2. The Yankees - Holding the best record in baseball since the All-Star break, it is all coming together for New York. The Yankees have steamrolled through the competition, including taking five of six from the rival Red Sox since late August. Boasting the league's most dangerous lineup, New York also has fixed its bullpen problems with the addition of rookie phenom Joba Chamberlain. Robinson Cano has broken out of his first-half slump, and Alex Rodriguez continues to post MVP-caliber numbers. If New York continues to play like this, Boston's play is irrelevant. One player fixes a bullpen? Amazing. If I remember correctly, the Yankees had the same lineup on opening day as they do now - so how are they suddenly dominant, but were less dominant then? There is always time for any team to choke. As long as the Red Sox are leading the division, their play is relevant. Any ideas how the Yanks will stack up against the Angels or Indians? Good pitching always beats good hitting - and the Yankees haven't proved their pitching is very good. Joba might pitch well against crappy hitters, but the Angels/Indians will eat up that 100 mph fastball.
1. Harsh Reality - Simply, they are the Red Sox and these things happen. History does not lie. As much as the 2004 World Series title was supposed to erase all the bad memories, 100-plus years of suffering just does not disappear. Ask any die-hard Sox fan. It is never easy. Get used to it, Boston. Passion is not created from easy victories. This is something non-Red Sox fans can't understand. Sure you might love your team, and you might root for them through thick and thin, but going through bad times over and over only makes us love every Sox team more. When we win, it makes it that much sweeter. Unlike say, Yankee fans, I've never seen a bandwagon quadruple in good times and be diminished to next to nothing in bad times. How many Yankee fans did you see when they were 14 games back? None, they were all bailing out. Great fans. I read once that after the 2003 loss in game 7 of the ALCS, one Sox fan couldn't help but get up the next day, grab his Sox hat and go off to work like it was any other day. It was like any other day - it's called passion, something you can't teach, something that can only be ingrained.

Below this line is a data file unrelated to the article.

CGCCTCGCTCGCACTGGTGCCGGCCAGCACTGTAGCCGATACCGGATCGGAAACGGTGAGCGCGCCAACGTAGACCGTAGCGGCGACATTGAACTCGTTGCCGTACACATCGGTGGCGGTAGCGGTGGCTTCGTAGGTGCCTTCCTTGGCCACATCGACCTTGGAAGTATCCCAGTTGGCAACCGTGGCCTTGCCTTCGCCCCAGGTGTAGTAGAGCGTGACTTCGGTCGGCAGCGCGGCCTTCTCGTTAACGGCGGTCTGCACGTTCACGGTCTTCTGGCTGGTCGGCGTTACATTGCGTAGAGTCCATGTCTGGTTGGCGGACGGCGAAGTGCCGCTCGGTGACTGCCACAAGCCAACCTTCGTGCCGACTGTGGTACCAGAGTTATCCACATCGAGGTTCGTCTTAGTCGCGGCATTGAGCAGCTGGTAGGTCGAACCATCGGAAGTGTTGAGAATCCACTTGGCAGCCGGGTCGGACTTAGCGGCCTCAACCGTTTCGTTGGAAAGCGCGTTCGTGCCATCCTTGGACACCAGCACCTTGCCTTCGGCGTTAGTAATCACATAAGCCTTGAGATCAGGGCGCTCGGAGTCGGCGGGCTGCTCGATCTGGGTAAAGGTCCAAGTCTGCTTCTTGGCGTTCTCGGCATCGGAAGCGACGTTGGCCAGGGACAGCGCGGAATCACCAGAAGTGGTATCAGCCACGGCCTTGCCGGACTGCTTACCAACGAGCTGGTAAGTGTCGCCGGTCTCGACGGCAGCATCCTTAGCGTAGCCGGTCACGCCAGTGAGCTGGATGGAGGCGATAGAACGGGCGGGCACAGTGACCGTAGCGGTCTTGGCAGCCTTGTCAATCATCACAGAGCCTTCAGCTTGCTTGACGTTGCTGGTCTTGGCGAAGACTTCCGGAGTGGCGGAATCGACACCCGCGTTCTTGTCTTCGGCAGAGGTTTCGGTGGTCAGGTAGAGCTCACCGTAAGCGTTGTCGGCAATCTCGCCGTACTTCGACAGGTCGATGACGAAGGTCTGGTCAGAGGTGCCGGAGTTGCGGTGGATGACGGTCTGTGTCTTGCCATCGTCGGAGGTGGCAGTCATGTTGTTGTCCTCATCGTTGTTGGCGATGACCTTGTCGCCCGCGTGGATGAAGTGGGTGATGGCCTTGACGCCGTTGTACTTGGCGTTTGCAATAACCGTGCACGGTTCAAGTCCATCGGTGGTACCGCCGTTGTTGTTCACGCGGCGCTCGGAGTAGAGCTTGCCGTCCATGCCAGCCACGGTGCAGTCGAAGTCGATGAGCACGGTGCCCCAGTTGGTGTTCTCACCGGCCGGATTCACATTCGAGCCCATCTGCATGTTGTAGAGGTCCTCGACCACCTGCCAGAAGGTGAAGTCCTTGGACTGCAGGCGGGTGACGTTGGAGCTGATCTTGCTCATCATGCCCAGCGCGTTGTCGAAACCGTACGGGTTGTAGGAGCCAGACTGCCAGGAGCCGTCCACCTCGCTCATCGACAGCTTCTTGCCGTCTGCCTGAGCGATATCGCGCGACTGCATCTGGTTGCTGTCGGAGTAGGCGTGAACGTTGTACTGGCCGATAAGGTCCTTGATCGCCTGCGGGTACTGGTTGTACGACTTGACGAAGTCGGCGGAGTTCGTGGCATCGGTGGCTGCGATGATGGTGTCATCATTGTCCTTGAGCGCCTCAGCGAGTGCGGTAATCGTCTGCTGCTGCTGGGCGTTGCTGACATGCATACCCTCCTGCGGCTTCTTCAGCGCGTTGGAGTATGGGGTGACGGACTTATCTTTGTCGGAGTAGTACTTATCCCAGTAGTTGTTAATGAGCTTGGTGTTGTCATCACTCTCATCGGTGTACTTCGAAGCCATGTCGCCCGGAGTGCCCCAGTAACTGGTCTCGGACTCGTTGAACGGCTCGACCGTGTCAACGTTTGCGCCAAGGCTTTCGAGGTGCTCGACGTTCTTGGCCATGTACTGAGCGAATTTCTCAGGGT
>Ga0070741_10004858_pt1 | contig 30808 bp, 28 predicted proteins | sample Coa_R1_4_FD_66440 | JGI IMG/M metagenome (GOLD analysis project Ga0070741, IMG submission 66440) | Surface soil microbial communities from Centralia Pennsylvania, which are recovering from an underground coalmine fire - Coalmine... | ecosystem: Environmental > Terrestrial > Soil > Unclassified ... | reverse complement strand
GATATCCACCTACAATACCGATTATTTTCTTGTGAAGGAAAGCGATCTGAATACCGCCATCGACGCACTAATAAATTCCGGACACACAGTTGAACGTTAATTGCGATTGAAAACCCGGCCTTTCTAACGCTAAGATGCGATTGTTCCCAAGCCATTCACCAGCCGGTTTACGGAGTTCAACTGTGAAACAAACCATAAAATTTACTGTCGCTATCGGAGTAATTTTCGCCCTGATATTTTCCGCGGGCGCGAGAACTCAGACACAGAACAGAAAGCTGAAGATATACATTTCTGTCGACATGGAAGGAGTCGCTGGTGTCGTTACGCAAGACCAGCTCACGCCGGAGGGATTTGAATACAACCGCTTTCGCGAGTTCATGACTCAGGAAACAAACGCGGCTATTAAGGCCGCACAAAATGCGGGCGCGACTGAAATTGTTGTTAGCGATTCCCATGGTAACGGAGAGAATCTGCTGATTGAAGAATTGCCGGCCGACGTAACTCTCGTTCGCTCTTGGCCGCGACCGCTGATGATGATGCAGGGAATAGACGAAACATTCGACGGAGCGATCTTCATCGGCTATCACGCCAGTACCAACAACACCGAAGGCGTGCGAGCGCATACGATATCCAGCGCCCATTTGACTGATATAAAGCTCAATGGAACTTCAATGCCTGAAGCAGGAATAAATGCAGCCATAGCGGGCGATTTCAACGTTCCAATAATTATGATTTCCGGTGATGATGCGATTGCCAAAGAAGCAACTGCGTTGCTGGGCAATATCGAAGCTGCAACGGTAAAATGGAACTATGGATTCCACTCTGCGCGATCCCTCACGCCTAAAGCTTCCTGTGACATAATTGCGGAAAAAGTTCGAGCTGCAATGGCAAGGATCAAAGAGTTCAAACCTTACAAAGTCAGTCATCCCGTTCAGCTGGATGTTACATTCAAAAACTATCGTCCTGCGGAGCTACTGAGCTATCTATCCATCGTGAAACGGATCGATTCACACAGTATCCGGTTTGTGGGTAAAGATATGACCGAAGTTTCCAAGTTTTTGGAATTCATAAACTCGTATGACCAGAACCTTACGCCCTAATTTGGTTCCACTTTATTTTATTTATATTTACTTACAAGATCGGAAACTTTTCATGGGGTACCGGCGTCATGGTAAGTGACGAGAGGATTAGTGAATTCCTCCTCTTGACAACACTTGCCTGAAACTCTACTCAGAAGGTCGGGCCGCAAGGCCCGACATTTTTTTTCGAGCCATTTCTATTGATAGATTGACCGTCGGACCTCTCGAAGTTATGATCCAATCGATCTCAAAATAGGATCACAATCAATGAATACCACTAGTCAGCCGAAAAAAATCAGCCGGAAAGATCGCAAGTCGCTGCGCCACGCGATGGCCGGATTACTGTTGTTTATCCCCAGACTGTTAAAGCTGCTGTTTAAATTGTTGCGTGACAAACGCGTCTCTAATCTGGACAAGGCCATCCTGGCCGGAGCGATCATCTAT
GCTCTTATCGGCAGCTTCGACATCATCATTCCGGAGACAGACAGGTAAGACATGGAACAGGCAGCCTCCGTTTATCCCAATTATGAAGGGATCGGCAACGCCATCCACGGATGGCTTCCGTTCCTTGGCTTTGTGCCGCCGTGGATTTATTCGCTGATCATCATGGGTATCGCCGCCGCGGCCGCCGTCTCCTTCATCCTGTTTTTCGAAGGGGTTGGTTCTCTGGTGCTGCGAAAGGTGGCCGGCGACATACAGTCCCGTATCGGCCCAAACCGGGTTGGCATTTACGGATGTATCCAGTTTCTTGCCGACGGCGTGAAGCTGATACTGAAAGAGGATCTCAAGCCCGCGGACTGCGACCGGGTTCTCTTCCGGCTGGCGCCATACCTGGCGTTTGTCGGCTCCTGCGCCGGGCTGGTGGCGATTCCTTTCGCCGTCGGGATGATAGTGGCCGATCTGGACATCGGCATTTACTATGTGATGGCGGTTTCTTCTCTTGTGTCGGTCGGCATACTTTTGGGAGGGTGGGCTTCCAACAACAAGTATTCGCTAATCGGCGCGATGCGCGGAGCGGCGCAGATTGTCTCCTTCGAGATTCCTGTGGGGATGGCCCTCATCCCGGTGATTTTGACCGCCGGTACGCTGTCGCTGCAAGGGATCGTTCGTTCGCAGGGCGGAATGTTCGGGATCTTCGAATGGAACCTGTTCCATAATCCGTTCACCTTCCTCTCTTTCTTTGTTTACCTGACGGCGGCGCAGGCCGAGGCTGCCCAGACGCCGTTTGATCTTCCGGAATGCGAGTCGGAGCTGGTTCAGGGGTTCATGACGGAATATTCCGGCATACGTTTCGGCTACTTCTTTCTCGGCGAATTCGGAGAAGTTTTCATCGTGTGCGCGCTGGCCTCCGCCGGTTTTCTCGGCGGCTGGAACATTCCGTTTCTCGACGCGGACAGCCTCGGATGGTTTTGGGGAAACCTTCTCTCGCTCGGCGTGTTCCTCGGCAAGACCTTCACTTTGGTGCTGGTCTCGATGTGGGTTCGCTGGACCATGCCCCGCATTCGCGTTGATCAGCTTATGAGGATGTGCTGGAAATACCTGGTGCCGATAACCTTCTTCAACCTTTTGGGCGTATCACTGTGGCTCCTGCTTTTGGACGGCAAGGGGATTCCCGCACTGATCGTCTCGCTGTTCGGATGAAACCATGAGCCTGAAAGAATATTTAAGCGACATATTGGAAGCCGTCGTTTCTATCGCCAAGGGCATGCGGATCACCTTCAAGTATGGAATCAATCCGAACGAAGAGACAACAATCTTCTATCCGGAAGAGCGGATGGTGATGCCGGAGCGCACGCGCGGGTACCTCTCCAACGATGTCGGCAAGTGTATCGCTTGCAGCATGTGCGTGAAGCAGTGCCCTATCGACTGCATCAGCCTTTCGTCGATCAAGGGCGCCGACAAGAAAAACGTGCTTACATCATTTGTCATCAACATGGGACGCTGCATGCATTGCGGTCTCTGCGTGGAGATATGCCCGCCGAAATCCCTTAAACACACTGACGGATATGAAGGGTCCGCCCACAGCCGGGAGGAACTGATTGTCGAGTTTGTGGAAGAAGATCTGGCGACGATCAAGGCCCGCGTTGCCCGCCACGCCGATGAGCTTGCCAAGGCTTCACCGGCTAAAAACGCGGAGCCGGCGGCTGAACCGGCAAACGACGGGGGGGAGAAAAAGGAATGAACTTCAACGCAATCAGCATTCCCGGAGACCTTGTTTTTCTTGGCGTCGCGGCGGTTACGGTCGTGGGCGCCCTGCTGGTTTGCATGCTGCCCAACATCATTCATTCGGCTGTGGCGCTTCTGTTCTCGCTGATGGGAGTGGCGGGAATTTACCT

Nice try on an article - but your facts are not holding water, and like your reputaton after trying to write this "know it all" article you aren't getting anywhere.